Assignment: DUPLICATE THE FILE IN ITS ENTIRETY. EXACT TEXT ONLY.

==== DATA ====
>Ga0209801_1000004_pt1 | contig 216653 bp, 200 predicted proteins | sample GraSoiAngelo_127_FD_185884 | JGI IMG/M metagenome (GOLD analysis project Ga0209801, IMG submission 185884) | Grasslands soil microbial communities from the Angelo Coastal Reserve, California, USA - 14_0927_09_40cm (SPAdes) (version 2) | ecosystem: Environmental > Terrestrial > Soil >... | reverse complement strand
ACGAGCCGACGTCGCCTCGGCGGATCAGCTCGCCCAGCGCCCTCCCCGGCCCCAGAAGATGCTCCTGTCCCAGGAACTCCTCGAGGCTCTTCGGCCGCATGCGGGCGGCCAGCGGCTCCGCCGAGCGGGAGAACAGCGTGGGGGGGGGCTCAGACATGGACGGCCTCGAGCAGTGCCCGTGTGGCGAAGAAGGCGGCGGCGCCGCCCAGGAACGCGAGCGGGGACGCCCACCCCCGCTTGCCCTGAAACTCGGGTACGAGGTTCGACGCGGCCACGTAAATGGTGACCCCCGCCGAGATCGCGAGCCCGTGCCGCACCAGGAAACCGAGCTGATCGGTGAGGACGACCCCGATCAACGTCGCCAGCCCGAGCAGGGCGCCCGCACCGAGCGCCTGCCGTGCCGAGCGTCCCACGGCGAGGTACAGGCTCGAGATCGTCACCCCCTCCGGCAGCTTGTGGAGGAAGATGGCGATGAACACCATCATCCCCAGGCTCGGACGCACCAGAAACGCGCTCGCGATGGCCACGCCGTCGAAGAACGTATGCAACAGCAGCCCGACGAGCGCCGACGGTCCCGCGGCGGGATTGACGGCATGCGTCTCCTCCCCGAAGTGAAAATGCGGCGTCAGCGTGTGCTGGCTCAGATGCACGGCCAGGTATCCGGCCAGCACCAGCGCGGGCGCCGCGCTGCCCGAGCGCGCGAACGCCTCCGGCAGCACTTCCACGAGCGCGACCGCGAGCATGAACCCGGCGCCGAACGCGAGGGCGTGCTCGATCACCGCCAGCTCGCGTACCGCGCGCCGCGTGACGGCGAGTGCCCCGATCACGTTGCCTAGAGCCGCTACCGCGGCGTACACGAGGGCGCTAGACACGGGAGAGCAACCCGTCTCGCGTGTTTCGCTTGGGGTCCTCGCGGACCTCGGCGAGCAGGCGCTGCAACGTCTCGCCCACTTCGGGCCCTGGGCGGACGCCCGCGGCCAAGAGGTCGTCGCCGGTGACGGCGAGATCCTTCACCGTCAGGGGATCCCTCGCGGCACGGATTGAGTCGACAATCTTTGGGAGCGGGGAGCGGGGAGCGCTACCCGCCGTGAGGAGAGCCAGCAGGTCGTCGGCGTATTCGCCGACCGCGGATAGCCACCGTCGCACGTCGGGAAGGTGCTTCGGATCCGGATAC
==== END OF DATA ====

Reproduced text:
>Ga0209801_1000004_pt1 | contig 216653 bp, 200 predicted proteins | sample GraSoiAngelo_127_FD_185884 | JGI IMG/M metagenome (GOLD analysis project Ga0209801, IMG submission 185884) | Grasslands soil microbial communities from the Angelo Coastal Reserve, California, USA - 14_0927_09_40cm (SPAdes) (version 2) | ecosystem: Environmental > Terrestrial > Soil >... | reverse complement strand
ACGAGCCGACGTCGCCTCGGCGGATCAGCTCGCCCAGCGCCCTCCCCGGCCCCAGAAGATGCTCCTGTCCCAGGAACTCCTCGAGGCTCTTCGGCCGCATGCGGGCGGCCAGCGGCTCCGCCGAGCGGGAGAACAGCGTGGGGGGGGGCTCAGACATGGACGGCCTCGAGCAGTGCCCGTGTGGCGAAGAAGGCGGCGGCGCCGCCCAGGAACGCGAGCGGGGACGCCCACCCCCGCTTGCCCTGAAACTCGGGTACGAGGTTCGACGCGGCCACGTAAATGGTGACCCCCGCCGAGATCGCGAGCCCGTGCCGCACCAGGAAACCGAGCTGATCGGTGAGGACGACCCCGATCAACGTCGCCAGCCCGAGCAGGGCGCCCGCACCGAGCGCCTGCCGTGCCGAGCGTCCCACGGCGAGGTACAGGCTCGAGATCGTCACCCCCTCCGGCAGCTTGTGGAGGAAGATGGCGATGAACACCATCATCCCCAGGCTCGGACGCACCAGAAACGCGCTCGCGATGGCCACGCCGTCGAAGAACGTATGCAACAGCAGCCCGACGAGCGCCGACGGTCCCGCGGCGGGATTGACGGCATGCGTCTCCTCCCCGAAGTGAAAATGCGGCGTCAGCGTGTGCTGGCTCAGATGCACGGCCAGGTATCCGGCCAGCACCAGCGCGGGCGCCGCGCTGCCCGAGCGCGCGAACGCCTCCGGCAGCACTTCCACGAGCGCGACCGCGAGCATGAACCCGGCGCCGAACGCGAGGGCGTGCTCGATCACCGCCAGCTCGCGTACCGCGCGCCGCGTGACGGCGAGTGCCCCGATCACGTTGCCTAGAGCCGCTACCGCGGCGTACACGAGGGCGCTAGACACGGGAGAGCAACCCGTCTCGCGTGTTTCGCTTGGGGTCCTCGCGGACCTCGGCGAGCAGGCGCTGCAACGTCTCGCCCACTTCGGGCCCTGGGCGGACGCCCGCGGCCAAGAGGTCGTCGCCGGTGACGGCGAGATCCTTCACCGTCAGGGGATCCCTCGCGGCACGGATTGAGTCGACAATCTTTGGGAGCGGGGAGCGGGGAGCGCTACCCGCCGTGAGGAGAGCCAGCAGGTCGTCGGCGTATTCGCCGACCGCGGATAGCCACCGTCGCACGTCGGGAAGGTGCTTCGGATCCGGATAC